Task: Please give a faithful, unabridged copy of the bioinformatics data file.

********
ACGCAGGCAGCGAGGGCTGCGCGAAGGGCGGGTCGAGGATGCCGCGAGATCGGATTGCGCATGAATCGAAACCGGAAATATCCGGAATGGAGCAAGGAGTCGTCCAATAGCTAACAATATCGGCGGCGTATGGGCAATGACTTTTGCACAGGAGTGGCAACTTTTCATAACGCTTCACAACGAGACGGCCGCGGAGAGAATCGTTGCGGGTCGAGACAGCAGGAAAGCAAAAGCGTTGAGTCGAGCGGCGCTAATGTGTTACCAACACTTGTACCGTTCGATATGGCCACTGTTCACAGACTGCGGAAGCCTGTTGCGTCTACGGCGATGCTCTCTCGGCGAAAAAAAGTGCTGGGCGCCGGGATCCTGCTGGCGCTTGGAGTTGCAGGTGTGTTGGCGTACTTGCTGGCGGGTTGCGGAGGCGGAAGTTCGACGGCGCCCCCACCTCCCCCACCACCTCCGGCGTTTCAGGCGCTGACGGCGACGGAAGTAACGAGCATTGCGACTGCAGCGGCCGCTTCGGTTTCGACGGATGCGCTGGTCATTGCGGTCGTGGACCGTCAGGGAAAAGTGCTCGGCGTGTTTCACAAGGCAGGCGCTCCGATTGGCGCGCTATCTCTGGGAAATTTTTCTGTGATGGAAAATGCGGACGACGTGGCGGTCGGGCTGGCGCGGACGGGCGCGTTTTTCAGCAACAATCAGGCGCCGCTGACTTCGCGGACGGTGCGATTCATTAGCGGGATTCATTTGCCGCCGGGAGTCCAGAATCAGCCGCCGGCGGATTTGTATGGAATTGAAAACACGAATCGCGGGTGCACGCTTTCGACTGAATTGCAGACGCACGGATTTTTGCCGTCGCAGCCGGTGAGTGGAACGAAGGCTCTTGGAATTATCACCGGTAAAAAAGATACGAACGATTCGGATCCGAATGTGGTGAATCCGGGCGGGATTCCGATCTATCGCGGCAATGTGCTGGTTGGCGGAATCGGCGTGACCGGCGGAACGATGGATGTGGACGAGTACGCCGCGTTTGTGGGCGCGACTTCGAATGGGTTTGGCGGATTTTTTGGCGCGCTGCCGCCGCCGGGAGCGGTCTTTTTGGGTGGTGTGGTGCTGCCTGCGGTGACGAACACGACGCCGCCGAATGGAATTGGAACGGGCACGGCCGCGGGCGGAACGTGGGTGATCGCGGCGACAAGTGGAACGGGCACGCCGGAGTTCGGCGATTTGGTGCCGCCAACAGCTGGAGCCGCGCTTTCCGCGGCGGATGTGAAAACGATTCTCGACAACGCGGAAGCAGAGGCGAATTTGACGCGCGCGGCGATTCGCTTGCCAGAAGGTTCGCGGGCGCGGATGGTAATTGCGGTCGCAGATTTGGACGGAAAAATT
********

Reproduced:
ACGCAGGCAGCGAGGGCTGCGCGAAGGGCGGGTCGAGGATGCCGCGAGATCGGATTGCGCATGAATCGAAACCGGAAATATCCGGAATGGAGCAAGGAGTCGTCCAATAGCTAACAATATCGGCGGCGTATGGGCAATGACTTTTGCACAGGAGTGGCAACTTTTCATAACGCTTCACAACGAGACGGCCGCGGAGAGAATCGTTGCGGGTCGAGACAGCAGGAAAGCAAAAGCGTTGAGTCGAGCGGCGCTAATGTGTTACCAACACTTGTACCGTTCGATATGGCCACTGTTCACAGACTGCGGAAGCCTGTTGCGTCTACGGCGATGCTCTCTCGGCGAAAAAAAGTGCTGGGCGCCGGGATCCTGCTGGCGCTTGGAGTTGCAGGTGTGTTGGCGTACTTGCTGGCGGGTTGCGGAGGCGGAAGTTCGACGGCGCCCCCACCTCCCCCACCACCTCCGGCGTTTCAGGCGCTGACGGCGACGGAAGTAACGAGCATTGCGACTGCAGCGGCCGCTTCGGTTTCGACGGATGCGCTGGTCATTGCGGTCGTGGACCGTCAGGGAAAAGTGCTCGGCGTGTTTCACAAGGCAGGCGCTCCGATTGGCGCGCTATCTCTGGGAAATTTTTCTGTGATGGAAAATGCGGACGACGTGGCGGTCGGGCTGGCGCGGACGGGCGCGTTTTTCAGCAACAATCAGGCGCCGCTGACTTCGCGGACGGTGCGATTCATTAGCGGGATTCATTTGCCGCCGGGAGTCCAGAATCAGCCGCCGGCGGATTTGTATGGAATTGAAAACACGAATCGCGGGTGCACGCTTTCGACTGAATTGCAGACGCACGGATTTTTGCCGTCGCAGCCGGTGAGTGGAACGAAGGCTCTTGGAATTATCACCGGTAAAAAAGATACGAACGATTCGGATCCGAATGTGGTGAATCCGGGCGGGATTCCGATCTATCGCGGCAATGTGCTGGTTGGCGGAATCGGCGTGACCGGCGGAACGATGGATGTGGACGAGTACGCCGCGTTTGTGGGCGCGACTTCGAATGGGTTTGGCGGATTTTTTGGCGCGCTGCCGCCGCCGGGAGCGGTCTTTTTGGGTGGTGTGGTGCTGCCTGCGGTGACGAACACGACGCCGCCGAATGGAATTGGAACGGGCACGGCCGCGGGCGGAACGTGGGTGATCGCGGCGACAAGTGGAACGGGCACGCCGGAGTTCGGCGATTTGGTGCCGCCAACAGCTGGAGCCGCGCTTTCCGCGGCGGATGTGAAAACGATTCTCGACAACGCGGAAGCAGAGGCGAATTTGACGCGCGCGGCGATTCGCTTGCCAGAAGGTTCGCGGGCGCGGATGGTAATTGCGGTCGCAGATTTGGACGGAAAAATT